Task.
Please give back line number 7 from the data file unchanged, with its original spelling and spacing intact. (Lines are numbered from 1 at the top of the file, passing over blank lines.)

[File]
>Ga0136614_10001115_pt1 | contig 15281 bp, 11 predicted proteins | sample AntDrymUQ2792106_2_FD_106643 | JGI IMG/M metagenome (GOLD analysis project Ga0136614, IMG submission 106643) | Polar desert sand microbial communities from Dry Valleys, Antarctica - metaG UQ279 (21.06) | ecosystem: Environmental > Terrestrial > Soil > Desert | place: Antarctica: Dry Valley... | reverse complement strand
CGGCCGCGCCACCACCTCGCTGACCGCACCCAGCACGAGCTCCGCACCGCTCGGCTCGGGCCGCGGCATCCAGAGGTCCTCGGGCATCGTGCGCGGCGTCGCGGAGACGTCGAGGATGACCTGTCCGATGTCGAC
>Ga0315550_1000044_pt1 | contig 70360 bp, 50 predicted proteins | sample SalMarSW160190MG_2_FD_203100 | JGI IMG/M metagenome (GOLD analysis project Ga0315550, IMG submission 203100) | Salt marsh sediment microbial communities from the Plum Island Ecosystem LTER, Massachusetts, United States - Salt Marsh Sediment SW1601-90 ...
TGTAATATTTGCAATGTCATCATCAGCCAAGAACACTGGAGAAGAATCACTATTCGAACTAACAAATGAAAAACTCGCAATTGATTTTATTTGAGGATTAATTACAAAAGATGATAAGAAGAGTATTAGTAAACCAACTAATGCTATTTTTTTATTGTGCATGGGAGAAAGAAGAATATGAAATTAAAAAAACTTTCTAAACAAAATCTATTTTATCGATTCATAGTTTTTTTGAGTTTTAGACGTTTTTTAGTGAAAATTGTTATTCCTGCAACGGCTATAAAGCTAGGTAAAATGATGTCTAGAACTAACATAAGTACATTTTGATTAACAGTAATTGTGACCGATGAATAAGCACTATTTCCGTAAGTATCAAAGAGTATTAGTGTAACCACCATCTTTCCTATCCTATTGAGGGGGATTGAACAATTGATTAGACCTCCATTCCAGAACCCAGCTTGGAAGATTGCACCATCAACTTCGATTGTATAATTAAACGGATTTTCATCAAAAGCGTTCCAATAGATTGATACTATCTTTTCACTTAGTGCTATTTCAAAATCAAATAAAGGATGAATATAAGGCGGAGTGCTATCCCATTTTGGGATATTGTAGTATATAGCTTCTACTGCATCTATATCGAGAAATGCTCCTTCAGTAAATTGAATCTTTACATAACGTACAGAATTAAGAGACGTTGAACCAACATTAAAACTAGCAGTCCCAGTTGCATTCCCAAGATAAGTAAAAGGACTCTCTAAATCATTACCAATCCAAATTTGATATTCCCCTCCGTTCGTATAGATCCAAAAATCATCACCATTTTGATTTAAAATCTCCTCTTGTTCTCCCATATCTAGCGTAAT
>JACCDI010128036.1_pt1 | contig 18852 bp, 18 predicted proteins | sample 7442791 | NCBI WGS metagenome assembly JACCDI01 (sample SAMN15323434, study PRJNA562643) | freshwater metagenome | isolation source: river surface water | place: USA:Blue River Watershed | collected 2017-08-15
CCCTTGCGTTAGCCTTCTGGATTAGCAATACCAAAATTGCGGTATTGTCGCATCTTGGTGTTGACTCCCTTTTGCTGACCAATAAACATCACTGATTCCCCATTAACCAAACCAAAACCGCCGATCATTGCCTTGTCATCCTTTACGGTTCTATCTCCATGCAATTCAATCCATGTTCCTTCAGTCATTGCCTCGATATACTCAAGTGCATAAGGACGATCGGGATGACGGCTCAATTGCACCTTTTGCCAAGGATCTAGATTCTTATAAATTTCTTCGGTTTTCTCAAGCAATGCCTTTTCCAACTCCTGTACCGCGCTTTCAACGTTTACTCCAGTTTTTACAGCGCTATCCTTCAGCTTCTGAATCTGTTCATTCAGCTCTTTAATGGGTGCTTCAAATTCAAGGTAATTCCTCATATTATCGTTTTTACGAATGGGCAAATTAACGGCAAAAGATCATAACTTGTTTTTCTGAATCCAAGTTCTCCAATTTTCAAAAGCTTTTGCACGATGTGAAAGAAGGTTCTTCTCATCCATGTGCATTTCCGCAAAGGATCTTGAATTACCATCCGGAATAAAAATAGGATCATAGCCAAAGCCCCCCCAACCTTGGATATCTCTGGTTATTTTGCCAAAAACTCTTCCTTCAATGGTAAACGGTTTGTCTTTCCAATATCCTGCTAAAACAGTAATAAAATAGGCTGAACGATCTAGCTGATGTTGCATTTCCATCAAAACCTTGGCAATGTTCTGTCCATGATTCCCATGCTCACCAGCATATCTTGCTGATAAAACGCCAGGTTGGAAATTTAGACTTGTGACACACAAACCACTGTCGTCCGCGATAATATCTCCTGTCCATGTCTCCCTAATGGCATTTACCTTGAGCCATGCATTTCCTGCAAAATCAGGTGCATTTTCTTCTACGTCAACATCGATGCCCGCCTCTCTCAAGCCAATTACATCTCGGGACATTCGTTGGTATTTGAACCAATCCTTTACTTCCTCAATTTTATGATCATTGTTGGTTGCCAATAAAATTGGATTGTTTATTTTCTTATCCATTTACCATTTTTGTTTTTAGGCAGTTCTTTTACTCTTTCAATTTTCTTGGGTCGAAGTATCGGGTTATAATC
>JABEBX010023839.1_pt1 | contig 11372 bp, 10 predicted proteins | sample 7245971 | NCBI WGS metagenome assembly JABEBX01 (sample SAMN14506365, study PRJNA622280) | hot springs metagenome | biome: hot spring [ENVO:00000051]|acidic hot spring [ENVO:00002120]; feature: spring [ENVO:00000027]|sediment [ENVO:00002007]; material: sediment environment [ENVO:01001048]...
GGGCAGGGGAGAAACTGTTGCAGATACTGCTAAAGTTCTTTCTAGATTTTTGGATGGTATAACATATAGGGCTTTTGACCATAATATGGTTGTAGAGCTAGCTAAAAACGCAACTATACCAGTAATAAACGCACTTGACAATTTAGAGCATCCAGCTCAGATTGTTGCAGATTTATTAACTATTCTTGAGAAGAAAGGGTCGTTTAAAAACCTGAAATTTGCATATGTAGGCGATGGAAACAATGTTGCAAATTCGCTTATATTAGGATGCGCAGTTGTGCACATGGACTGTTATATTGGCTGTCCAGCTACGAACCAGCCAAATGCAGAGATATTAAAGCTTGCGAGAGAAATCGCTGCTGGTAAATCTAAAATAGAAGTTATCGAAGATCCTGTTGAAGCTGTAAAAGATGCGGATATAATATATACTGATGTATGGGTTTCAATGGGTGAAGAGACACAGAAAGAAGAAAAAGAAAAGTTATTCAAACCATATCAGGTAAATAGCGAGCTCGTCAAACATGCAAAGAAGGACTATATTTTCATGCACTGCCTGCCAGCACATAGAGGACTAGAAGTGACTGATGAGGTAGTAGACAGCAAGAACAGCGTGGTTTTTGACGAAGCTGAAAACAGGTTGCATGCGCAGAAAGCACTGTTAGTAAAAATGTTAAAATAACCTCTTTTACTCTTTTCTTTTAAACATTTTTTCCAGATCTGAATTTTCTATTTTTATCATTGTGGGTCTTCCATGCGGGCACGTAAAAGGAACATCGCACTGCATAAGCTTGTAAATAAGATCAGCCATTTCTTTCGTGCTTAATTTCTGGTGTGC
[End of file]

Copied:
>JABEBX010023839.1_pt1 | contig 11372 bp, 10 predicted proteins | sample 7245971 | NCBI WGS metagenome assembly JABEBX01 (sample SAMN14506365, study PRJNA622280) | hot springs metagenome | biome: hot spring [ENVO:00000051]|acidic hot spring [ENVO:00002120]; feature: spring [ENVO:00000027]|sediment [ENVO:00002007]; material: sediment environment [ENVO:01001048]...